- Admission: ¥1,500 day pass, ryokan option available
- Access: 13 minutes by car from Futo station
- Address: 1305-8 Futo, Ito, Shizuoka Prefecture
4. Genji no Yu
Genji no Yu, named after a nearby mountain, is a perfect destination for travelers who want to immerse themselves in the quiet mountains of Japan where there is little to no English information. There isn’t an English site for booking this location, but your hard work will pay off with a truly Japanese experience that many tourists cannot attempt. Genji no Yu also has two outdoor mixed baths, with one of them being under a large boulder that is propped up by a stone pillar! Women are required to wear bathing towels when using the onsen, making it great for shy onsen goers.
- Admission: ¥1,000 day pass, ryokan option available
- Access: 25 minutes by car from Ochii station
- Address: 4249 Jikkoku, Fujikawa, Minamikoma, Yamanashi Prefecture
5. Kurogane Onsen
Getting to Kurogane Onsen is an adventure in itself. They only way you can access this ryokan is via a 25-minute trolley ride on the Kurobe Gorge Railway from Unazuki Station to Kuronagi Station. Upon your arrival at Kuronagi station, signs will point you in the direction of the ryokan, which takes approximately 20 minutes by foot. Kurogane Onsen is far away from the busy lifestyle of modern day Japan and has even been given the nickname “the unexplored bath inn.” The outdoor bath is mixed bathing and located right next to a river. The clear, teal water shows off the beautiful stone work of the massive outdoor bath that can comfortably fit multiple families. Women are allowed to wear bathing suits or towels.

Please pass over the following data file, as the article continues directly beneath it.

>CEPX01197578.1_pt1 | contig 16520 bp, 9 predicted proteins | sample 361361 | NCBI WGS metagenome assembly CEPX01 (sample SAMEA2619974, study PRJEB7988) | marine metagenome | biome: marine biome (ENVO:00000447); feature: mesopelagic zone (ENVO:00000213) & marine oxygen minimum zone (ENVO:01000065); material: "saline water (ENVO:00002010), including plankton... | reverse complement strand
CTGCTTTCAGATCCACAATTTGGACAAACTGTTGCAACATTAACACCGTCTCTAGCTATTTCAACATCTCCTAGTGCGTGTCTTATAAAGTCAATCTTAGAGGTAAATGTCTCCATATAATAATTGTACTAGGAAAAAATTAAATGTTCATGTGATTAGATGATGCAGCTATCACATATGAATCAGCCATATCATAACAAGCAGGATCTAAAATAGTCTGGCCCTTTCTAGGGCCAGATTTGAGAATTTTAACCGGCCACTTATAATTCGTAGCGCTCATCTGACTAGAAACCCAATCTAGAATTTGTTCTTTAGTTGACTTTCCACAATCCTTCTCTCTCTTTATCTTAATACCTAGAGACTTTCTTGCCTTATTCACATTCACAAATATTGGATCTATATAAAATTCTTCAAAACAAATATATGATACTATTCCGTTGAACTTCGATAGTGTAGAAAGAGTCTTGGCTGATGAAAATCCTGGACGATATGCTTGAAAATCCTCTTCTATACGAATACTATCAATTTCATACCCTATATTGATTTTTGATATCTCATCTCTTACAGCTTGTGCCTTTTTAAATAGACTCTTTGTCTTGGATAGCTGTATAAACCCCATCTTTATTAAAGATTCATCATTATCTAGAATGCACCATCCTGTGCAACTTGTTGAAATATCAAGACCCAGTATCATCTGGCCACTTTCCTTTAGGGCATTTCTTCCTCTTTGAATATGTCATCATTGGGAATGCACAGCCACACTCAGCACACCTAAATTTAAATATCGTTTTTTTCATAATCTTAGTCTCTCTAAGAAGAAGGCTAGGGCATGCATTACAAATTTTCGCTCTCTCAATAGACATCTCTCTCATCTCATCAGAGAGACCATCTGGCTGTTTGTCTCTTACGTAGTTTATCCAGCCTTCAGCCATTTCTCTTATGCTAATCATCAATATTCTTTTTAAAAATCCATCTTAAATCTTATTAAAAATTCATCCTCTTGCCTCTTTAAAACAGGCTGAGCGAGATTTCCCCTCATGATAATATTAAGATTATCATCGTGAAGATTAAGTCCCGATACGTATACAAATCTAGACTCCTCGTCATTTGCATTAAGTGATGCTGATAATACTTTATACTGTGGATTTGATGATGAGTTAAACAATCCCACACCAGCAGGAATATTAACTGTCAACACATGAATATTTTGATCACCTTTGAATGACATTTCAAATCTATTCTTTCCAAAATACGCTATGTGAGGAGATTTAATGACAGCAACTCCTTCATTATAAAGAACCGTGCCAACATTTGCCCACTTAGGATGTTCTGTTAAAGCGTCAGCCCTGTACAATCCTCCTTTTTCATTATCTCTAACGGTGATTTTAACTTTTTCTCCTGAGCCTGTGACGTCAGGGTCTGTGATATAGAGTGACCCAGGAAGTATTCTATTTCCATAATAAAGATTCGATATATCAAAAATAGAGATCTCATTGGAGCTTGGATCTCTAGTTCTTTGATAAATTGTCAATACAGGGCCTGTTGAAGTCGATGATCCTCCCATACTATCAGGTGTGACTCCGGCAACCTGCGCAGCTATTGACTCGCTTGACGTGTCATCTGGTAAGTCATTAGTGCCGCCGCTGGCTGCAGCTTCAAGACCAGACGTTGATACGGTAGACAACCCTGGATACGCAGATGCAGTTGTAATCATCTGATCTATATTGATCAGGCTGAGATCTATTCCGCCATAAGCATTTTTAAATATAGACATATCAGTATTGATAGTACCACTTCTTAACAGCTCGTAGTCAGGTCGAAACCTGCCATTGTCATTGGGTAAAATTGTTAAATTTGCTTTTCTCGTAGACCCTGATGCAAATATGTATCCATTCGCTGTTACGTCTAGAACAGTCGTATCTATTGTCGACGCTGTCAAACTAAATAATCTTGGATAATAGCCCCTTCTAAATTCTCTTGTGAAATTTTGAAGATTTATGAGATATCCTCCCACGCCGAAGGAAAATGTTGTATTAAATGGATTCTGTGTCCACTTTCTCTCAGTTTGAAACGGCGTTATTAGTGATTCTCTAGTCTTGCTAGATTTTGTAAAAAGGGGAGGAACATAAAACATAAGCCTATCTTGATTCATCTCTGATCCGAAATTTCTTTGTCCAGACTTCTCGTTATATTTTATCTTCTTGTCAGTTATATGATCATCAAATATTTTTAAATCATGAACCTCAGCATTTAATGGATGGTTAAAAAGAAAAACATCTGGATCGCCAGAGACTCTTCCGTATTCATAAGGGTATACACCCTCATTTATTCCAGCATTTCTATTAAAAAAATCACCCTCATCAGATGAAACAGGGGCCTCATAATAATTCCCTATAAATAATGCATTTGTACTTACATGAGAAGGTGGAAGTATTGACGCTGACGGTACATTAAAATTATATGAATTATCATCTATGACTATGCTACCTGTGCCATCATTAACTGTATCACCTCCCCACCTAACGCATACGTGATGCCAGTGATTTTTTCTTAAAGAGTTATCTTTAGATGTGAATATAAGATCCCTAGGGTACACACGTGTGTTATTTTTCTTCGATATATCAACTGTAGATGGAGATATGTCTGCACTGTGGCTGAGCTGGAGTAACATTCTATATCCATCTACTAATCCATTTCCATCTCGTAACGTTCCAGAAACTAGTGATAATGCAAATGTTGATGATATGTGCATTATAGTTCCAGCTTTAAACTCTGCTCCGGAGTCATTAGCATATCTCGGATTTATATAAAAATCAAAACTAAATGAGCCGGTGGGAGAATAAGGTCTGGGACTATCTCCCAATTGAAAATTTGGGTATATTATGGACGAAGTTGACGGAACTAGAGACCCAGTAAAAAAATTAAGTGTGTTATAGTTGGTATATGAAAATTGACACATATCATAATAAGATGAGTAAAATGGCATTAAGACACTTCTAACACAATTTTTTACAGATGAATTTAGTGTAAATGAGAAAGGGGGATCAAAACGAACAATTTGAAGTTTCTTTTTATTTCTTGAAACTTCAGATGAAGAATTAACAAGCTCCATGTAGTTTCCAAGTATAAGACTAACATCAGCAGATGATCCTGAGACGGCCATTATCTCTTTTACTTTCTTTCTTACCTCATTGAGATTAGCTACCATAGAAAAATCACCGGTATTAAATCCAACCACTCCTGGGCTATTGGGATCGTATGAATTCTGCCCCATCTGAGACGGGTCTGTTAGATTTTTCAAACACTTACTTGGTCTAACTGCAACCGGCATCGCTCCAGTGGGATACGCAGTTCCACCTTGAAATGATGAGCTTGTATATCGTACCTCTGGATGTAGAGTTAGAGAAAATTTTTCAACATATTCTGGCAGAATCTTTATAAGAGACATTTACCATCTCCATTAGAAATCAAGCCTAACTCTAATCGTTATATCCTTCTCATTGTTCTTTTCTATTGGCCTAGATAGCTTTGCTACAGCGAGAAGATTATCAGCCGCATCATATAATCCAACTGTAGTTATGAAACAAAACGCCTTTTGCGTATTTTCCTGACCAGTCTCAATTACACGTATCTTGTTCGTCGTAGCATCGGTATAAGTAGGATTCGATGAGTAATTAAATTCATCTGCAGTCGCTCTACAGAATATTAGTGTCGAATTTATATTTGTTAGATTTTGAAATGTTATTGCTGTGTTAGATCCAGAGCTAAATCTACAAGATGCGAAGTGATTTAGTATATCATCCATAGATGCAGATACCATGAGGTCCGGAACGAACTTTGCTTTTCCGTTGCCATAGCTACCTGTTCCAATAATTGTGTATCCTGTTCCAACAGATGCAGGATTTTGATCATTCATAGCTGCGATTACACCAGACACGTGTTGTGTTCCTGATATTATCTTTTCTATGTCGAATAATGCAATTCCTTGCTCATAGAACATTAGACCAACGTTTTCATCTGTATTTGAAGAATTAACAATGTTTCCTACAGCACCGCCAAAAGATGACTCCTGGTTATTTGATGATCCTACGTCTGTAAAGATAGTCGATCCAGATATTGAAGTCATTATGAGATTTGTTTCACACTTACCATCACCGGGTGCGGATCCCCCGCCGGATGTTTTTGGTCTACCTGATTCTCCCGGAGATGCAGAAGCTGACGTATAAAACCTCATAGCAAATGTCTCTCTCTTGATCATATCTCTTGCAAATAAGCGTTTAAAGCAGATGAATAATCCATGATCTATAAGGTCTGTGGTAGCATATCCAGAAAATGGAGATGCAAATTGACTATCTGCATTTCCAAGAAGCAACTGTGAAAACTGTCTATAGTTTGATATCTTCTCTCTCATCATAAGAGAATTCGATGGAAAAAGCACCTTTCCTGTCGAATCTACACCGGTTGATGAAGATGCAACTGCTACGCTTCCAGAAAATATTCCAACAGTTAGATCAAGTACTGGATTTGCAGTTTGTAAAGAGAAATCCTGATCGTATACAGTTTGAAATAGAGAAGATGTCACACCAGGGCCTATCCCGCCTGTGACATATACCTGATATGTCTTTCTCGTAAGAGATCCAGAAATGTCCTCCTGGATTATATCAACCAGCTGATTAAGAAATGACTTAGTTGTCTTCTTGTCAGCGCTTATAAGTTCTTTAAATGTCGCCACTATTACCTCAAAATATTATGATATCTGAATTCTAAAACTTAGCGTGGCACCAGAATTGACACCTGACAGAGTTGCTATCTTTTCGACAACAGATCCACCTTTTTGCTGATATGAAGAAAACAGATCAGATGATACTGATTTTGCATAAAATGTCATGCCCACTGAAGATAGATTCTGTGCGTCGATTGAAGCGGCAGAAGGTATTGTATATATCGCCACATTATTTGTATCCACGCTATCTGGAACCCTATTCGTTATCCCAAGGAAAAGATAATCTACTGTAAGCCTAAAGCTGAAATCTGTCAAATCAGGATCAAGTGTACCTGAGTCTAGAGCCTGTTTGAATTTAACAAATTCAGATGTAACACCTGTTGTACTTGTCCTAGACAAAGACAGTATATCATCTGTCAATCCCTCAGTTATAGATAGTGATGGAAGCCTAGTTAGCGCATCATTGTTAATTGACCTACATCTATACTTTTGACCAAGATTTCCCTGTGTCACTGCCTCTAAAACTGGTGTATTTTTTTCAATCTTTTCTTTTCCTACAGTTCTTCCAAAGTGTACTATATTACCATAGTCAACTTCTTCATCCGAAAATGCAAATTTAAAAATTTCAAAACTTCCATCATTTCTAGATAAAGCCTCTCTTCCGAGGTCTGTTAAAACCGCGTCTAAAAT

- Admission: ¥650 day pass, ryokan option available
- Access: 25 minutes by trolley from Unazuki station to Kuronagi station. From there, walk 20 minutes to ryokan by foot.
- Address: Kuronagi, Unazuko, Unazukomachi Funamiakebiotozawa, Kurobe, Toyama Prefecture
6. Lamp no Yado
Crashing waves and the cries of gulls create an inviting and tranquil mood at the isolated ryokan, Lamp no Yado. This old establishment shows off Japan’s traditional and immaculate ways of hospitality, providing guests with delicious seafood cuisines, cozy rooms and a family-friendly mixed gender baths. The hot spring is a rotenburo, or outdoor bath, that requires guests to wear bathing suits.
- Access: 25 minutes by car from Suzu city
- Address: 10-11 Suzu, Misakimachi Jike, Ishikawa Prefecture
7. Oyadani no Yu
Submerge your body in the hot waters of Oyadani no Yu while you gaze upon the rapids and waterfalls only meters away. This onsen is located in Hakusan National Park, making it a perfect stop for lovers of the outdoors. Because Oyadani no Yu is in the middle of the woods, it is free of charge and not strict about the usage of bathing suits (most of the time you are not allowed to bathe with a swimsuit).